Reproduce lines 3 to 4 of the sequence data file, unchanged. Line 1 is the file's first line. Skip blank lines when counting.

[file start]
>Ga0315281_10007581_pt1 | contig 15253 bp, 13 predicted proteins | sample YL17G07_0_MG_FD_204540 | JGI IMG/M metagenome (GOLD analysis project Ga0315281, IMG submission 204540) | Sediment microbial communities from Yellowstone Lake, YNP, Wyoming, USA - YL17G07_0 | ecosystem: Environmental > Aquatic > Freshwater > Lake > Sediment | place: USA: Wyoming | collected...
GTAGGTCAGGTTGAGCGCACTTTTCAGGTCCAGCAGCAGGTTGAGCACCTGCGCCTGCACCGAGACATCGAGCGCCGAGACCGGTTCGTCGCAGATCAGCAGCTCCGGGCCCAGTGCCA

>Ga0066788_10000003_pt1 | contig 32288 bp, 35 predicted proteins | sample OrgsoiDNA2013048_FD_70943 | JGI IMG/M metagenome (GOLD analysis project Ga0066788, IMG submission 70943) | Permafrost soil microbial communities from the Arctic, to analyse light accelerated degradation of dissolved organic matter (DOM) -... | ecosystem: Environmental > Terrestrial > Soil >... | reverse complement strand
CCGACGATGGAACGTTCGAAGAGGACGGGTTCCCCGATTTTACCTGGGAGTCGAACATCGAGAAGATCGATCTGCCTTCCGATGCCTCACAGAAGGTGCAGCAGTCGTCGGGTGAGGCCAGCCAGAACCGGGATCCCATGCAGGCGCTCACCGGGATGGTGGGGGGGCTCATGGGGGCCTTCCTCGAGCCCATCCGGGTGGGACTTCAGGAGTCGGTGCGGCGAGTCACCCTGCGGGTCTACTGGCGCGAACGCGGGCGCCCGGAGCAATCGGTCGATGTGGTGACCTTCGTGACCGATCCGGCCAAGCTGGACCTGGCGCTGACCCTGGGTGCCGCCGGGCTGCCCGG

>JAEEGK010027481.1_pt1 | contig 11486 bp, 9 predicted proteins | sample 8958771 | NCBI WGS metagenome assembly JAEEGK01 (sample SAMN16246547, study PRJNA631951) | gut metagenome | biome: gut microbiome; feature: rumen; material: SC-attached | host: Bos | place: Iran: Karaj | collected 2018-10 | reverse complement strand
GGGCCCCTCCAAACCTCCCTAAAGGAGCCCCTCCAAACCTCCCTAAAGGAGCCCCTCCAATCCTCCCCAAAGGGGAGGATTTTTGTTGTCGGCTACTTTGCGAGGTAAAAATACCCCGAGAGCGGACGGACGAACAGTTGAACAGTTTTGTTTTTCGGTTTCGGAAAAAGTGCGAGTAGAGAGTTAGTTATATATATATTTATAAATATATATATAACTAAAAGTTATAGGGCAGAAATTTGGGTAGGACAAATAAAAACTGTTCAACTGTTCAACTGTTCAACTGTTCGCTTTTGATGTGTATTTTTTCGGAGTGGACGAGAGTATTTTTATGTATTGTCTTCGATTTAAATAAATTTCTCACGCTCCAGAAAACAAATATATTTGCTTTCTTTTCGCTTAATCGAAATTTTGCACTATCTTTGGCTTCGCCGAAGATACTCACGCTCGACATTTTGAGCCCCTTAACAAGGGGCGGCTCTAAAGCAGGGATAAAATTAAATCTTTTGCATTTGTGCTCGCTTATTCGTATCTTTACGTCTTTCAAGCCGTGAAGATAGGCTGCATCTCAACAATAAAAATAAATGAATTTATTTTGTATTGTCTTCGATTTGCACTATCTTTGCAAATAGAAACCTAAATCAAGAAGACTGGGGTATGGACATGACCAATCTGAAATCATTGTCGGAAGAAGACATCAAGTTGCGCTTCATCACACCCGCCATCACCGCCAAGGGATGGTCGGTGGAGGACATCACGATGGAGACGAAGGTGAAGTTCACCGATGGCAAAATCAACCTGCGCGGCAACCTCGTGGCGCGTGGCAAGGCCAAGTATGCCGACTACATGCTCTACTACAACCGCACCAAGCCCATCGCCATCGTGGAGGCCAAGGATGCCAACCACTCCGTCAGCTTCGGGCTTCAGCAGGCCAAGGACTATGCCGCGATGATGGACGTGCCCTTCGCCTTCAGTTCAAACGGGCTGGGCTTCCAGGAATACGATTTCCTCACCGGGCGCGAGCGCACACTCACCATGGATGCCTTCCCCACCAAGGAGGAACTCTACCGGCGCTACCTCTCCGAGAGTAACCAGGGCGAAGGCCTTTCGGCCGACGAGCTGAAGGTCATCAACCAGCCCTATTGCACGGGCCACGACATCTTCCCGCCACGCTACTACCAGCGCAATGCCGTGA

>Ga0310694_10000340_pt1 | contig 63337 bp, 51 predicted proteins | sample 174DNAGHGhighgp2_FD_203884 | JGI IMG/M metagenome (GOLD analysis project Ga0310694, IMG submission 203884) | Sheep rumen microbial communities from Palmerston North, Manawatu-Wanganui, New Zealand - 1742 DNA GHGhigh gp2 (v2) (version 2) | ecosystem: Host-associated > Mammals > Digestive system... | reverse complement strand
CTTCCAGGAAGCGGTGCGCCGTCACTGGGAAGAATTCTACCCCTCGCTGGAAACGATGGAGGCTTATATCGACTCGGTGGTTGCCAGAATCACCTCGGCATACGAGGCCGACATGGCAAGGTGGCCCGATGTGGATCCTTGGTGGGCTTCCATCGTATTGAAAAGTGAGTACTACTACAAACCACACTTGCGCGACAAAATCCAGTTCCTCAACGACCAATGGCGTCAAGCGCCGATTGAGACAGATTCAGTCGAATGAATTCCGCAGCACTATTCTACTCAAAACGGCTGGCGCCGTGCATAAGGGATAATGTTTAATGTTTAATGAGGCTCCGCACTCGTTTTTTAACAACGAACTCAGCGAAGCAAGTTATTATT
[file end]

>Ga0066788_10000003_pt1 | contig 32288 bp, 35 predicted proteins | sample OrgsoiDNA2013048_FD_70943 | JGI IMG/M metagenome (GOLD analysis project Ga0066788, IMG submission 70943) | Permafrost soil microbial communities from the Arctic, to analyse light accelerated degradation of dissolved organic matter (DOM) -... | ecosystem: Environmental > Terrestrial > Soil >... | reverse complement strand
CCGACGATGGAACGTTCGAAGAGGACGGGTTCCCCGATTTTACCTGGGAGTCGAACATCGAGAAGATCGATCTGCCTTCCGATGCCTCACAGAAGGTGCAGCAGTCGTCGGGTGAGGCCAGCCAGAACCGGGATCCCATGCAGGCGCTCACCGGGATGGTGGGGGGGCTCATGGGGGCCTTCCTCGAGCCCATCCGGGTGGGACTTCAGGAGTCGGTGCGGCGAGTCACCCTGCGGGTCTACTGGCGCGAACGCGGGCGCCCGGAGCAATCGGTCGATGTGGTGACCTTCGTGACCGATCCGGCCAAGCTGGACCTGGCGCTGACCCTGGGTGCCGCCGGGCTGCCCGG